Escaped inmate wearing Rolex arrested, moving into $1.5M coastal Florida house

Alan Todd May, a 58-year-old convicted fraudster who escaped a Colorado prison in 2018, was arrested while moving into a lavish Fort Lauderdale, Florida home.

  • Alan Todd May has been arrested by Fort Lauderdale police in Florida. In 2018, he escaped from a federal prison located in Englewood Colorado.

  • May led a luxurious lifestyle as “Jacob Turner”, drove a Mercedes-Benz and attended swanky fundraising events.

  • Katrina Crouse said, “This guy has a very high ability to fool people.” We’re still not sure how he lived high on the hog. ”

Federal officials announced Friday that a career fraudster, who had escaped a federal prison in Colorado almost five years ago, was arrested this week as he moved into a $1.5-million house near the beach on Florida’s Gold Coast.

On Tuesday, federal marshals arrested Alan Todd May (58) at his home in Fort Lauderdale, while movers were unloading a UHaul truck. According to investigators, he was wearing a Rolex at the time of his arrest and driving a Mercedes high-end.

A anonymous tip led authorities to May, who lived under the name of “Jacob Turner,” after they spotted a photo published at a high-end fundraiser. The picture, in which he was wearing a pink shirt and blazer, as well as pink-tinted sunglasses, appeared on the Palm Beach Daily News website.



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This fugitive was not exactly keeping a low-profile.

May was “living a lavish life where he flaunted his wealth down in South Florida,” Katrina Crouse said, Chief deputy U.S. Marshal for Colorado in a Friday phone interview.

May, who has a long list of convictions dating back to 1983, including bad checks, abuse of credit cards, theft, and fraud, was being held in Florida, awaiting extradition to Colorado. A message was sent by email to his federal public defense attorney seeking comments.

The U.S. The U.S. Marshals Service has been searching for May since December 2018 when he is alleged to have stolen a U.S. Bureau of Prisons vehicle and escaped a federal prison in Englewood. He was serving a twenty-year sentence for mail fraud in connection with a $7,000,000 Ponzi scheme. Prosecutors said that he spent the money on “extravagant expenses” such as cars, houses and plane tickets.

May stole another $700,000. He did this by filing false documents and pilfering oil and gas royalties owed to various companies. This was according to an indictment from June 2022 charging him with wire and mail fraud.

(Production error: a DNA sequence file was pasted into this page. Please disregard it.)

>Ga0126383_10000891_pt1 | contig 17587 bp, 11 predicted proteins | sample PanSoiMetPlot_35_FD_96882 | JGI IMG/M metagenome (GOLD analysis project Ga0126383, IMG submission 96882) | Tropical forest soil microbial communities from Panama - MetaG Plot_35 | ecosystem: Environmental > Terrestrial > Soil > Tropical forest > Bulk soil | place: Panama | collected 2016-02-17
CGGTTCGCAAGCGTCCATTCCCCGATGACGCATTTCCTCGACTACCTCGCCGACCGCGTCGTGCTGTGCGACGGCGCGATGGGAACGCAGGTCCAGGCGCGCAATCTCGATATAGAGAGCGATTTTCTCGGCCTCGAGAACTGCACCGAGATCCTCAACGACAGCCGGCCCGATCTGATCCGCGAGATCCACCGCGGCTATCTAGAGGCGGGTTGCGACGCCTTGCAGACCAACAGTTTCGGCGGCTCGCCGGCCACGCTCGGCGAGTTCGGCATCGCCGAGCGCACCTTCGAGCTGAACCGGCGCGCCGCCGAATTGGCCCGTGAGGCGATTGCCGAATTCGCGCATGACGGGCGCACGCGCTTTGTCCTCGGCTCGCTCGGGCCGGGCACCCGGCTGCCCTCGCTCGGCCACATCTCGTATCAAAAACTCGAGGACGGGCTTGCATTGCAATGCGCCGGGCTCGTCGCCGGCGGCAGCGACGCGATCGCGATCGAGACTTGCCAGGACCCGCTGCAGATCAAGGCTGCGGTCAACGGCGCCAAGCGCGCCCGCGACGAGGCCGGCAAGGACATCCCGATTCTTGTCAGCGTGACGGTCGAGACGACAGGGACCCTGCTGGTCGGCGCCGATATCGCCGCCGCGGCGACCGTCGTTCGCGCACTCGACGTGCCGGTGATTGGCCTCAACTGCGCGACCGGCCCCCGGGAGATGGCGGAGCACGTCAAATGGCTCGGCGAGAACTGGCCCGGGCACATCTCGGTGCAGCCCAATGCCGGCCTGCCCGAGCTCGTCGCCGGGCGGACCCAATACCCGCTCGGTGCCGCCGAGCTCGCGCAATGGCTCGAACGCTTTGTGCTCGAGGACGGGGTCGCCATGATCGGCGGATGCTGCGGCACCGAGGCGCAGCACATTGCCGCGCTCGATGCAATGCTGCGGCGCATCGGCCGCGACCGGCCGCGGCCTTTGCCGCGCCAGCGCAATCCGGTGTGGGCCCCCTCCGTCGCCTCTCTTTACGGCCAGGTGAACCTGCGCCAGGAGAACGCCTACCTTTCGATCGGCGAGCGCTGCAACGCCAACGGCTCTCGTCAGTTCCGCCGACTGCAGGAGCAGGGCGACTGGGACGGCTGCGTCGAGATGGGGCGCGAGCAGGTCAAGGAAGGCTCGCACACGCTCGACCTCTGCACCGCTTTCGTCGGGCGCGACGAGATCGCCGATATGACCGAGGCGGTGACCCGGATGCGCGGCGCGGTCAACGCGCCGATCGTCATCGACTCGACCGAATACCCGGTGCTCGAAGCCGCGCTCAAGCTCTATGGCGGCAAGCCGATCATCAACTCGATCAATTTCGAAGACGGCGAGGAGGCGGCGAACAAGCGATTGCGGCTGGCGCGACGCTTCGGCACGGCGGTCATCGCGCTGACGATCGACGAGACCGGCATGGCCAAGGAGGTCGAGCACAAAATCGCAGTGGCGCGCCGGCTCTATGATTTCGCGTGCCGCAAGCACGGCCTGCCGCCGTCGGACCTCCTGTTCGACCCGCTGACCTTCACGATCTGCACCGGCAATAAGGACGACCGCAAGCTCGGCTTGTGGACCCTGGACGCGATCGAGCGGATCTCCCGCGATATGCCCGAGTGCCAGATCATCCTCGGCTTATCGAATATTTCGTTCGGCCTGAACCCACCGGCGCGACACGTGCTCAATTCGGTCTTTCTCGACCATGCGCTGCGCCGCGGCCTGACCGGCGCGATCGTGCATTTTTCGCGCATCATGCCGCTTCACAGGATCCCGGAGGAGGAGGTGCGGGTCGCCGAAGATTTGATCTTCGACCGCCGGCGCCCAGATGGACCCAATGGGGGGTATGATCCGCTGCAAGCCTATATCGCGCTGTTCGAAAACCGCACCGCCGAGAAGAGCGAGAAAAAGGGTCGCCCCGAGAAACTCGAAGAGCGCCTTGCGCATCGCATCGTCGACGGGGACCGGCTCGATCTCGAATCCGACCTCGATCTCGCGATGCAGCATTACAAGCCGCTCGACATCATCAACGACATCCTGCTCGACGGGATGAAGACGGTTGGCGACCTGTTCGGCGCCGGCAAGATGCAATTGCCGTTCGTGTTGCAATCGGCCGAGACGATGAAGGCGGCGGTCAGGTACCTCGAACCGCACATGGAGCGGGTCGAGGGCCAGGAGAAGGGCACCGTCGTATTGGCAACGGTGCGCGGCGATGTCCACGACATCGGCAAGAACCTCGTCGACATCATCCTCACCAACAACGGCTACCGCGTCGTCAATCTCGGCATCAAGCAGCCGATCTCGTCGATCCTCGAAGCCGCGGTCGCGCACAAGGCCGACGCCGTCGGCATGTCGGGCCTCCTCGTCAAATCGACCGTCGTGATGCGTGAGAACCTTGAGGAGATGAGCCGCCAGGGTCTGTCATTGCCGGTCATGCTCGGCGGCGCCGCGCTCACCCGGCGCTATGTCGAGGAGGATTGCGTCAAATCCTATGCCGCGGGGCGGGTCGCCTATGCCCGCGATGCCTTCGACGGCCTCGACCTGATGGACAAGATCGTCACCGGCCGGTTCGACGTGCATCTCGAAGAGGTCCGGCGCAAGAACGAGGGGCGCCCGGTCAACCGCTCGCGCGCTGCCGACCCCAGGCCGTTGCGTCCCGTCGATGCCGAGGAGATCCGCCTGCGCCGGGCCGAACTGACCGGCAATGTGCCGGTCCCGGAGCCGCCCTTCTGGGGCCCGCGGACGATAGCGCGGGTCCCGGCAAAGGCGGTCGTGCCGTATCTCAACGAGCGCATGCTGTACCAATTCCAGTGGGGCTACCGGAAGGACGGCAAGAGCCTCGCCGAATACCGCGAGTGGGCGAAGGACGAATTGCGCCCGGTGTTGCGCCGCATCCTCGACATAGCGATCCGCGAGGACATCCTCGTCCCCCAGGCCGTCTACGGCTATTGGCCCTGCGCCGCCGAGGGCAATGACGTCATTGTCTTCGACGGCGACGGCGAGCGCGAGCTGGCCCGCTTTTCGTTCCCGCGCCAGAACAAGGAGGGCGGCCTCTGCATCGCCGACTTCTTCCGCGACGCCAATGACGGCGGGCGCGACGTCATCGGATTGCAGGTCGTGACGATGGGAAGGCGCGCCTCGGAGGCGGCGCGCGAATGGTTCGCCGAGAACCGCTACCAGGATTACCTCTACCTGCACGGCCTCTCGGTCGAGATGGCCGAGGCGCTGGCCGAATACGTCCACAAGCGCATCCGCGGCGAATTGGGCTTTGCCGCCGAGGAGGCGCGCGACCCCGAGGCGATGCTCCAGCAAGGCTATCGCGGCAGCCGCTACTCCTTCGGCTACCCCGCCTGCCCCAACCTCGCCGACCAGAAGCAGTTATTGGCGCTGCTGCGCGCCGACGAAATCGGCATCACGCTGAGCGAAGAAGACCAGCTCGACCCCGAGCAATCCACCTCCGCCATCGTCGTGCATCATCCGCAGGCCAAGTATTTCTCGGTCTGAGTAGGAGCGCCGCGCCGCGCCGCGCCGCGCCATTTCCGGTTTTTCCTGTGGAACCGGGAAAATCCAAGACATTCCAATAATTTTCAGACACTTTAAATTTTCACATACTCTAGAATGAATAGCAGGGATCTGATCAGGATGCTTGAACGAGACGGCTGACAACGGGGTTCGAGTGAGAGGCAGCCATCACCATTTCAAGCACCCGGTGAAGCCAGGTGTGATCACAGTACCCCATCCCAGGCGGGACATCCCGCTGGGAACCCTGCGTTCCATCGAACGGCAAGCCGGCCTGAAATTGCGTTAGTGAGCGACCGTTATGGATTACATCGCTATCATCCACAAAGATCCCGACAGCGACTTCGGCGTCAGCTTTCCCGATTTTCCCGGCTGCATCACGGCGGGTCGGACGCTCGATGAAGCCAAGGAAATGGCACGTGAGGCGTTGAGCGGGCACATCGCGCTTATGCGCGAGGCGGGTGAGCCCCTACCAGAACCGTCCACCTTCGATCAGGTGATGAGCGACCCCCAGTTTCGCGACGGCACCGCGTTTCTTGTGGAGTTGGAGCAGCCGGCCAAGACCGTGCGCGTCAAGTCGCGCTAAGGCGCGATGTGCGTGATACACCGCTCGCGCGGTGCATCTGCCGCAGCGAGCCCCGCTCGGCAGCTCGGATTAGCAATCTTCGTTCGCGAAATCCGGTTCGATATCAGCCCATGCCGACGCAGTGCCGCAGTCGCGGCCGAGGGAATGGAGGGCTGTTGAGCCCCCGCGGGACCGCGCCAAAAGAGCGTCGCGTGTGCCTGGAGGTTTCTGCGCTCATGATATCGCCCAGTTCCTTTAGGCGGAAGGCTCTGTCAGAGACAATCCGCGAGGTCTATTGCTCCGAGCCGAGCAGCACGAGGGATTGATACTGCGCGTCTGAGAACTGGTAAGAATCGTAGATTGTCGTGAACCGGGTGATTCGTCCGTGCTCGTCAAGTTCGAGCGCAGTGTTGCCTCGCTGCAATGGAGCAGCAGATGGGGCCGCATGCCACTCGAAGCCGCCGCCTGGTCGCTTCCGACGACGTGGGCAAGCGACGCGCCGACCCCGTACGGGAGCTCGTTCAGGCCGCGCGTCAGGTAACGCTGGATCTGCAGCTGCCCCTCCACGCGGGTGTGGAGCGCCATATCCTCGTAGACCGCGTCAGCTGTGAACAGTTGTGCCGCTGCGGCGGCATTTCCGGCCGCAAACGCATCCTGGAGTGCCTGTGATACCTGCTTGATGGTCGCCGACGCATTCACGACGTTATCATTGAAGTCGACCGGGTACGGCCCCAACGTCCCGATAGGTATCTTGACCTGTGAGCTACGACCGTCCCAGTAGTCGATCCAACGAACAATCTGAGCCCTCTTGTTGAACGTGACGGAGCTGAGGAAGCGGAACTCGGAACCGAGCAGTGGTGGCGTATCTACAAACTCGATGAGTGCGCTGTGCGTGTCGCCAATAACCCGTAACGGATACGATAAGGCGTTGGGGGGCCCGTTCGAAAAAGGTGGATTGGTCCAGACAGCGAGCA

The trail had been cold for three and a half years.

He is just one of many people who have escaped from U.S. federal prisons over the past few years. The federal Bureau of Prisons is struggling with security in federal prisons throughout the United States. Some prisons have such lax security, that they leave doors unlocked, break security cameras, and sometimes officials don’t even notice an missing inmate for hours.

A convicted fraudster, Alan Todd May (58), was arrested as he moved into a luxurious Fort Lauderdale, Florida, home. This is about five years after escaping from a federal prison located in Colorado. =””>( U.S. Marshals Service via AP)

May had an advantage of up to 24 hours over the U.S. Crouse stated that the Marshals Service had been put on his case, which gave him an advantage.

The marshals service redoubled its efforts to locate May after he was indicted last year in an oil-and gas scheme. They asked the public for help and posted a reward of $5,000. The marshals service received tips from California, Wisconsin Michigan Texas and Florida.

The tip that led to the big breakthrough for the investigators came on the 25th of July when the tipter recognized May from the newspaper picture and notified the marshals. May attended a Palm Beach Area suicide hotline fundraiser, where she posed for hundreds of photographs.

Investigators followed May to an apartment penthouse in Palm Beach. They followed May’s partner, a UHaul moving van, from Palm Beach to Fort Lauderdale.

District of Colorado U.S. In a written report, Marshal Kirk Taylor made the following statement:

Investigators are now focusing on whether May had any help. Investigators are investigating the source of May’s apparent wealth and whether or not he victimized others while on the lam.



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Crouse stated, “This guy is very good at fooling other people.” We’re still not sure how he lived high on the hog.

The suicide hotline group was contacted to find out if May attended the fundraiser. The man who is pictured in the picture with May declined to comment when The Associated Press contacted him on Friday.

LinkedIn’s page for May stated that his alias, “Jacob Turner”, was a “certified mediator” in Palm Beach. It turned out that May had taken a mediation class while incarcerated.



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Crouse stated, “You cannot make up this stuff.”

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